As one of the most prolific groups of the late 1990s and early 2000s, last December's news Idlewild had recorded a new album felt like the icing on a mouthwatering Christmas cake. Having been on a self-imposed hiatus since the early part of 2010, it was always touch and go whether Idlewild would make another record together, particularly with Roddy Woomble's solo career having taken off during the interim period.
Nevertheless, there was also a sense of trepidation. For starters, the Idlewild that recorded their most recent long player, 2009's 'Post Electric Blues', were coming from an entirely different place musically to the one that recorded their first, 1998's 'Captain'. Forget the personnel involved; aside from Woomble, fellow original members Rod Jones and Colin Newton also play on the new record. It's clear from the direction taken since the departure of long-standing bass player Bob Fairfoull after 2002's 'The Remote Part' Idlewild were mutating into a new entity.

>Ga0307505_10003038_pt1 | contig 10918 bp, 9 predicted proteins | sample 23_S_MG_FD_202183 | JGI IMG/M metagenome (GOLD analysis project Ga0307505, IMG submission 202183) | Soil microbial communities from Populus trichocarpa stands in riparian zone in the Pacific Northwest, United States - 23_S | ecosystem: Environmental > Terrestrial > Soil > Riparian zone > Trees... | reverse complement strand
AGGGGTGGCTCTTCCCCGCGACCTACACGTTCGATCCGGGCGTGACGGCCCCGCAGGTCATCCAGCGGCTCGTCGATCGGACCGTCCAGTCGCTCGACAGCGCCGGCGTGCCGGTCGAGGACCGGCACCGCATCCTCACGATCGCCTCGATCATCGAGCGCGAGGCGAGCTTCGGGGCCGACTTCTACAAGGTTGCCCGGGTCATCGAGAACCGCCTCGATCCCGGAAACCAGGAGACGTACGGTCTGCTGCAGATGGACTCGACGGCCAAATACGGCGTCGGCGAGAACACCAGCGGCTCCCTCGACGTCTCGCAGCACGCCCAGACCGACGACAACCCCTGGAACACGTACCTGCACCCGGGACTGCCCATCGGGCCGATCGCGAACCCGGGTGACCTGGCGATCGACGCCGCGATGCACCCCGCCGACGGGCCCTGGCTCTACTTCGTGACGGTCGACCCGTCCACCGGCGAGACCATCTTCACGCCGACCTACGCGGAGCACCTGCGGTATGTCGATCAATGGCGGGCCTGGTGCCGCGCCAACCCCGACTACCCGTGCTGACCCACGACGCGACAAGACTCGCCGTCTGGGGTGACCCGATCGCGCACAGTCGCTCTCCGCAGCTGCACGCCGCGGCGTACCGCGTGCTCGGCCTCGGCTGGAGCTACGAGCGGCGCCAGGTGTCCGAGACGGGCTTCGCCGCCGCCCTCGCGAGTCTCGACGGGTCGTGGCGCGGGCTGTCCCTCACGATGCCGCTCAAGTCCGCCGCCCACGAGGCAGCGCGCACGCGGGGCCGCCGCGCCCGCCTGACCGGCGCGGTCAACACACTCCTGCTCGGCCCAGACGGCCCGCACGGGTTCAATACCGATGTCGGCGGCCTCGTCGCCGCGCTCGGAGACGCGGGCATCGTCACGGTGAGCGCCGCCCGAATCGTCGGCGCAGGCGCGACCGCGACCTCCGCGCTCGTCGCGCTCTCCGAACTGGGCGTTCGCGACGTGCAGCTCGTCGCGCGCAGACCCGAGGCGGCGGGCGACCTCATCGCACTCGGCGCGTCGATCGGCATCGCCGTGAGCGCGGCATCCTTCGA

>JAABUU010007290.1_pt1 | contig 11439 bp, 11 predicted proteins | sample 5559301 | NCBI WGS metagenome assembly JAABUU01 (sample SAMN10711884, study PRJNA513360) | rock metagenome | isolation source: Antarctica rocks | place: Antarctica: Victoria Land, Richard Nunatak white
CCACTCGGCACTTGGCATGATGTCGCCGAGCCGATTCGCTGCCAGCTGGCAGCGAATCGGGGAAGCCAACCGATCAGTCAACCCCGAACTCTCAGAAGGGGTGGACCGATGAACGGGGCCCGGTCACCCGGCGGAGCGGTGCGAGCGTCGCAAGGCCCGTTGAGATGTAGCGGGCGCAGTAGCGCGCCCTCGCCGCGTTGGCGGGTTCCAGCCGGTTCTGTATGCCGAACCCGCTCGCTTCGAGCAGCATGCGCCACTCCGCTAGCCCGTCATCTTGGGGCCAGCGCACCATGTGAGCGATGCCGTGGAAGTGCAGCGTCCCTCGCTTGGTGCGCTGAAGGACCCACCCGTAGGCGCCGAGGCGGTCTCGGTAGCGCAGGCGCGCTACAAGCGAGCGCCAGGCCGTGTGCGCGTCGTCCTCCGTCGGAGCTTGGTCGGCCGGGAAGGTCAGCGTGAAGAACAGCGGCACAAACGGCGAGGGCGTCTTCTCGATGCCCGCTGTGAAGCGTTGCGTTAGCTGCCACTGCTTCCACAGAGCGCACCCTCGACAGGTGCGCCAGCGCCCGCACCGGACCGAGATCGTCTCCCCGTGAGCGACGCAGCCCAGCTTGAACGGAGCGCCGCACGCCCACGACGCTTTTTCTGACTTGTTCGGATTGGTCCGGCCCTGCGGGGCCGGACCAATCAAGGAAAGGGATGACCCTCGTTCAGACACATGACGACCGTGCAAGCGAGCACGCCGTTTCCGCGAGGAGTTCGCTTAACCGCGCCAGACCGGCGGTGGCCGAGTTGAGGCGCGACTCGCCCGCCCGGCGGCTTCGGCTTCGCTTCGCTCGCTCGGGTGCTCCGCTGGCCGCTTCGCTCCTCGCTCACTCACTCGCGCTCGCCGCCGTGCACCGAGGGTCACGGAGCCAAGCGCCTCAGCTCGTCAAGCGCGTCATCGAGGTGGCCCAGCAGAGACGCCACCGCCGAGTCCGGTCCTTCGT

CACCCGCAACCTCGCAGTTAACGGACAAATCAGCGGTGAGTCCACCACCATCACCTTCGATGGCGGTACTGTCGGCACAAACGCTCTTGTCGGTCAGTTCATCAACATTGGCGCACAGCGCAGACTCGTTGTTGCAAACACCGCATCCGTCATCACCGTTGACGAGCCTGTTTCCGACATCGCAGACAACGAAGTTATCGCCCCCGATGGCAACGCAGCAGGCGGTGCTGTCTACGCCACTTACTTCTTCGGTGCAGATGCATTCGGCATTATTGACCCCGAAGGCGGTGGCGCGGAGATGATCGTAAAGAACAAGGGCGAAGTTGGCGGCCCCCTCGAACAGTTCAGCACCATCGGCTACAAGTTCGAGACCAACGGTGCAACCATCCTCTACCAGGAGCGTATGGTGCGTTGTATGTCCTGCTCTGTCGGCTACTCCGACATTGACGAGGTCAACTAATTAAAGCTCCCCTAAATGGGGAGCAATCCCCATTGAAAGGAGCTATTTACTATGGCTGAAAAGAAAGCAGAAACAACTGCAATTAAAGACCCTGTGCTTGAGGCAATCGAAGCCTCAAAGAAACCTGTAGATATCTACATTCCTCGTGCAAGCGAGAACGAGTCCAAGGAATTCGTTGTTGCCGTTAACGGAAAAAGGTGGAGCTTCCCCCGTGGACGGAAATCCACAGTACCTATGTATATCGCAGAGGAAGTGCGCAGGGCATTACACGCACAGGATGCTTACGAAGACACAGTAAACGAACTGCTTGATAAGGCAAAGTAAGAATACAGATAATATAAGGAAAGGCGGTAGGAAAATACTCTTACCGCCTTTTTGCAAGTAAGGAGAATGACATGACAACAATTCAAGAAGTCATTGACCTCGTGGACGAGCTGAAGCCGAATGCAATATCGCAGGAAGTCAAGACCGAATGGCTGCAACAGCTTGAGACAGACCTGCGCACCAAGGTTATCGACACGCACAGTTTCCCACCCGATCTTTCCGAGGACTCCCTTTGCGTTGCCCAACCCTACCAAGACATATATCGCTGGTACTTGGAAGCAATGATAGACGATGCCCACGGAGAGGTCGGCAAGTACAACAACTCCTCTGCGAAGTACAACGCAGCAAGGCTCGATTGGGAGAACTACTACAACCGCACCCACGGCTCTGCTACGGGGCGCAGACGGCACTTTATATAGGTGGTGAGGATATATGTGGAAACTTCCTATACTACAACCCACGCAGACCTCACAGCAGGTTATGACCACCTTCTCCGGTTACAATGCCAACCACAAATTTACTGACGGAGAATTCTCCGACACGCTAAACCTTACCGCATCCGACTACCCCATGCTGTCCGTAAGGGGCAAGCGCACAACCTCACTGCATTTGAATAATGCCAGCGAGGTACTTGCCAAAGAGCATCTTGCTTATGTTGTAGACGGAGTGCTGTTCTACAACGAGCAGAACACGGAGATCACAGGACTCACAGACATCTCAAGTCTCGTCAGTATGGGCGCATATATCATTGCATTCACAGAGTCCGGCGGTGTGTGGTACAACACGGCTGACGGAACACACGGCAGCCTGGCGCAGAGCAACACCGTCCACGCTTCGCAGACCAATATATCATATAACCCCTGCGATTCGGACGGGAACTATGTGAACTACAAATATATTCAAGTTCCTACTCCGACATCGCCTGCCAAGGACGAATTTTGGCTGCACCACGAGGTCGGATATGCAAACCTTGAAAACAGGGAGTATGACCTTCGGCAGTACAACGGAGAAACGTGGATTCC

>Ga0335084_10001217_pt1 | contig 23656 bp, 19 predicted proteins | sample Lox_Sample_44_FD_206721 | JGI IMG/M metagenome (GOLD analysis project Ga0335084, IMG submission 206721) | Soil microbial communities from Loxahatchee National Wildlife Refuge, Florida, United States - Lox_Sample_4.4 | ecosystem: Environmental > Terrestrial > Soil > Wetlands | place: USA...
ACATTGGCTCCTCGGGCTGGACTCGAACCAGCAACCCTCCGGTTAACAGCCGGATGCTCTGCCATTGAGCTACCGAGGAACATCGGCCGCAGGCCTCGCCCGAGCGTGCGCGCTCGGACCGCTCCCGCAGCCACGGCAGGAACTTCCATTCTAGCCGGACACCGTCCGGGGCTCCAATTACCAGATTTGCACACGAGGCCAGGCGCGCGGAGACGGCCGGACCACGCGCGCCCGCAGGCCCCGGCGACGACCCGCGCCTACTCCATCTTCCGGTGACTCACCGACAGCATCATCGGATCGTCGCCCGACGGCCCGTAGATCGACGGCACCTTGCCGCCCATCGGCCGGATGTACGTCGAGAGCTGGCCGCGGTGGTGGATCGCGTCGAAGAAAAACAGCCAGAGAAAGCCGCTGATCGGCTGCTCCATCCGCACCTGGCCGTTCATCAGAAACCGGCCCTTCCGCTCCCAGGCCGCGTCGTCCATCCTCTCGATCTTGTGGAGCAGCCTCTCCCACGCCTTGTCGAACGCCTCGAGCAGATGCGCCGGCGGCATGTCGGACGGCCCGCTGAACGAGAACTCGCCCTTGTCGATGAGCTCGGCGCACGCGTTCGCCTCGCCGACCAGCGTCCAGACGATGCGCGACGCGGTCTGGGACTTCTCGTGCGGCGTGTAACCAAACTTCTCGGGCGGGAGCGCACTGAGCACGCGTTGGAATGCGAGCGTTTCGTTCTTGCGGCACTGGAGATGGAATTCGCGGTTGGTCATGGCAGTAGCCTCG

So it shouldn't come as too much of a surprise that 'Everything Ever Written', their eighth studio album and first in five years, follows a similar path to that of its last three predecessors. With newcomers Andrew Mitchell (bass) and Lucci Rossi (keyboards) on board alongside the aforementioned three mainstays, it's a mature, focused yet overtly safe record that announces their return with a whimper rather than scream. While the songs themselves sound polished, there's an air of politeness surrounding their existence that suggests the fire of yore has disappeared for good.
While the likes of opener 'Collect Yourself' and penultimate 'Left Like Roses' hint at more diverse avenues, the former mashes 70s rock guitar licks with Franz Ferdinand style song structures whereas the latter finds itself hotfooting through new wave territories courtesy of its 'She's Lost Control' backbeat. There's little else here to get excited about. The Idlewild of old (i.e. pre 2005's 'Warnings/Promises') rears its head a couple of times on the insistent melodrama of 'Nothing I Can Do About It' and crunching angst of 'On Another Planet', the only time Newton's drums appear prevalent in the mix throughout the entire record.
Elsewhere, it's a maudlin ballad fest as tawdry identikit pieces meander by. And that, unfortunately, is the saddest part. Hopefully 'Everything Ever Written' won't become Idlewild's epitaph. However, it's highly unlikely it will serve as a source of inspiration either.
Sometimes, the past is better left where it belongs.
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